With the billion-dollar state surplus, we once again see a lineup of special-interest groups willing to spend the monies ("Strong economy fuels $1.9B state surplus," Dec. 4). Why as taxpayers should we be subjected to overpaying taxes so the bureaucrats can tell us they need this money to further their particular causes? In the past, some of the funds were returned to the people who actually paid in and contributed to the surplus. I would guess that our governor has no interest in recognizing those who pay the bills, but rather will defer to those who provided his political support and are more than willing to take.

Bob Adams, Plymouth

• • •

The so-called budget surplus is an illusion. Those monies do not represent overtaxation. Rather, they are the result of the lack of investment in the repair of our crumbling infrastructure, the lack of investment in construction of affordable housing (especially for seniors), the lack of investment in social services (we should be preparing for the tsunami of seniors) and woeful attention to PreK-12 education. The shortsighted Republicans want to dispose of this illusory surplus by giving us citizens a tax rebate. Who knows? A one-time giveback might have an impact on some lives. Maybe it would be enough to cover a month's increase in the rent. Or perhaps it might help cover the cost of repairing the car's axel that got bent when it hit that gaping pothole in the road. Let's be pragmatic and use the illusionary surplus to build for a future that will benefit every citizen instead of treating everybody to a pizza.

Gordon B. Abel, Minneapolis


Simply going after firearms will not prevent evil actions

Many people believe stricter gun laws are the answer to preventing acts of terrorism.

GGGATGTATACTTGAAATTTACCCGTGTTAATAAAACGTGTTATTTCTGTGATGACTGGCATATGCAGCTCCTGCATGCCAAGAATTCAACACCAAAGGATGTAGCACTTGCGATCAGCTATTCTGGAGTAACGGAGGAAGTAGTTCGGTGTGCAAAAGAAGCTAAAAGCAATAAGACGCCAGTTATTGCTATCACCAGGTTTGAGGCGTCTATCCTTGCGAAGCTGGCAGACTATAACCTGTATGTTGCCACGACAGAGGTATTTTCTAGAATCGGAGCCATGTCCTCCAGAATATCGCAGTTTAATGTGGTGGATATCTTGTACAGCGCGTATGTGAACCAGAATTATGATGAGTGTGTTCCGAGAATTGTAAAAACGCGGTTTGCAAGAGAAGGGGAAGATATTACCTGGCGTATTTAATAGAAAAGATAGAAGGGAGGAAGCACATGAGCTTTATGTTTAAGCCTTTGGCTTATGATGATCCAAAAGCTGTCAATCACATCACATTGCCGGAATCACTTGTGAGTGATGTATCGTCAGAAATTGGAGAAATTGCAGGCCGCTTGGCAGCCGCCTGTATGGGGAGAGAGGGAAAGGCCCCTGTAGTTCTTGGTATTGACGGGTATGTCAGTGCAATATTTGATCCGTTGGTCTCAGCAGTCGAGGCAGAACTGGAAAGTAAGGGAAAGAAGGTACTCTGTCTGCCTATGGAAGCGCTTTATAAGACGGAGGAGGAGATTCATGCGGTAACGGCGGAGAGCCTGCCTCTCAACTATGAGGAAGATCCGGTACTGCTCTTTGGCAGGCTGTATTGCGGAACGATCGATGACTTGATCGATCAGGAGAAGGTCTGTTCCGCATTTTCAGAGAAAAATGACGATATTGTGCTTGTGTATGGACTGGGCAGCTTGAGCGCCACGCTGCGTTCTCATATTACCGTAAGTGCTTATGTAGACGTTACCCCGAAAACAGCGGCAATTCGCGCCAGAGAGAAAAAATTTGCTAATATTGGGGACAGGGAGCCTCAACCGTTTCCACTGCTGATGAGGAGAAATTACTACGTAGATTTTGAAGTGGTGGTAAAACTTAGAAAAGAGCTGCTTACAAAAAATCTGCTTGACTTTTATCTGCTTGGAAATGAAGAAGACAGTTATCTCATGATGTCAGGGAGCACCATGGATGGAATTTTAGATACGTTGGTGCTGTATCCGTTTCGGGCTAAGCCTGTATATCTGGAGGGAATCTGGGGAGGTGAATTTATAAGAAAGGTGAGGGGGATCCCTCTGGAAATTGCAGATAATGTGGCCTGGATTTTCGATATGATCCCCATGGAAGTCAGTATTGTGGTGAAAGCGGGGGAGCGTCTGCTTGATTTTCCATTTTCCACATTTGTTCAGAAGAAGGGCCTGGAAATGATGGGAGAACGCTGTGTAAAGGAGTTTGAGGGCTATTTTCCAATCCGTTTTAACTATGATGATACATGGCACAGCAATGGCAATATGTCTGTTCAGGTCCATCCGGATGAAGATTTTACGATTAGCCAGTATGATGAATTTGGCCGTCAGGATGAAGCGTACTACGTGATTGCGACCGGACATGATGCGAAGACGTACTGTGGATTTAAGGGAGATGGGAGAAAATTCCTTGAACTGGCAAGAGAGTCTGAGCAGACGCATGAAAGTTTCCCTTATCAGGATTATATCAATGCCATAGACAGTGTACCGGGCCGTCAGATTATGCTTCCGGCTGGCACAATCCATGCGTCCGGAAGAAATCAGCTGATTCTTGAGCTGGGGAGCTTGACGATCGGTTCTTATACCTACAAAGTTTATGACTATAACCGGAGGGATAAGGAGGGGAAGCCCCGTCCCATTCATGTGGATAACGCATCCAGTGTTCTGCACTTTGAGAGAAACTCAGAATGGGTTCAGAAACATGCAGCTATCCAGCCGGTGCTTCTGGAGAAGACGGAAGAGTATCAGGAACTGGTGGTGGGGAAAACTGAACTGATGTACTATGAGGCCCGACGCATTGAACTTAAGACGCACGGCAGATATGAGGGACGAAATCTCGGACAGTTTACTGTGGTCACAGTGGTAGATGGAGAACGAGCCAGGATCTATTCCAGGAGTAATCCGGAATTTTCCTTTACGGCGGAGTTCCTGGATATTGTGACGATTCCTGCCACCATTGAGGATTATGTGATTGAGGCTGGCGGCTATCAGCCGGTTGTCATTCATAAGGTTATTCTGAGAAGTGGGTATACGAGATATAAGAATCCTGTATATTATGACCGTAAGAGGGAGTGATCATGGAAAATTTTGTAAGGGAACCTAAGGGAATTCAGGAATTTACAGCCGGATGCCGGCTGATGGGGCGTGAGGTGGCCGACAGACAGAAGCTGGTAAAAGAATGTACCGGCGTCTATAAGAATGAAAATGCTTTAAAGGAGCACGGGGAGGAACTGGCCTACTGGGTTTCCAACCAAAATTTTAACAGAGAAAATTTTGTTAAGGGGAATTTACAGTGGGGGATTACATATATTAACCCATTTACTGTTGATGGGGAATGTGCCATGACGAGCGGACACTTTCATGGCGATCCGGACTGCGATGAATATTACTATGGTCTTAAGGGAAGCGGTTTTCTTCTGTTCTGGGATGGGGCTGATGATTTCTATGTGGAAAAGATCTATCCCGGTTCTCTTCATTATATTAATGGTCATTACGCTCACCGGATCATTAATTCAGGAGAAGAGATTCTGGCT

Timothy McVeigh did not use a gun to kill 168 people in Oklahoma City. The Tsarnaev brothers did not use a gun to kill three people and injure dozens more in Boston. Not a single gun was used to kill more than 3,000 people on September 11, 2001.

Had the San Bernardino killers not had access to guns, it's likely they'd have used the many explosive devices found in their home to wreak havoc instead.

As long as evil people are willing to kill, innocent people will die.

Jason Gabbert, Plymouth

• • •

After the horrific killings by radicals in France, our political leaders and letter writers to the Star Tribune were telling us that we should not judge people trying to immigrate to our country because some of the terrorists were of the same origin. Now today, those same leaders and letter writers are calling American gun owners radicals and evil because of the events carried out by a few in this country. They overlook their double standards only to fill their political agendas. Wouldn't it be better to ask: "Why have these events tripled in the last 10-15 years? What is it that's dividing this country and driving so many wedges between us?"

Only a cure for this will solve the many new problems that we seem to be facing every day.

Robert Saathoff, Prior Lake

• • •

Advocates for gun control should thoughtfully digest the words of Joe McLean ("Depression no bar to gun-carry permit," Dec. 4), before barging into unknown territory. That McLean was able to successfully obtain a permit under existing regulations, as did San Bernardino shooter Syed Rizwan Farook, only hints at the Pandora's box awaiting gun-control legislation efforts. McLean reveals how his mental health issues were inaccessible to the background check process which, if known, could well have resulted in his being denied a permit. If such is the case on a nationwide scale, what would "tightening up" the process accomplish unless it were to invade the realm of personal privacy rights? Those screaming for better gun control now should contemplate the extent to which they would support that invasion. If you want authorities to have access to that information, how close are you getting to the full-fledged profiling of applicants? My guess is that you would call it "unacceptably close." Be careful that you don't shoot yourself in the foot, so to speak.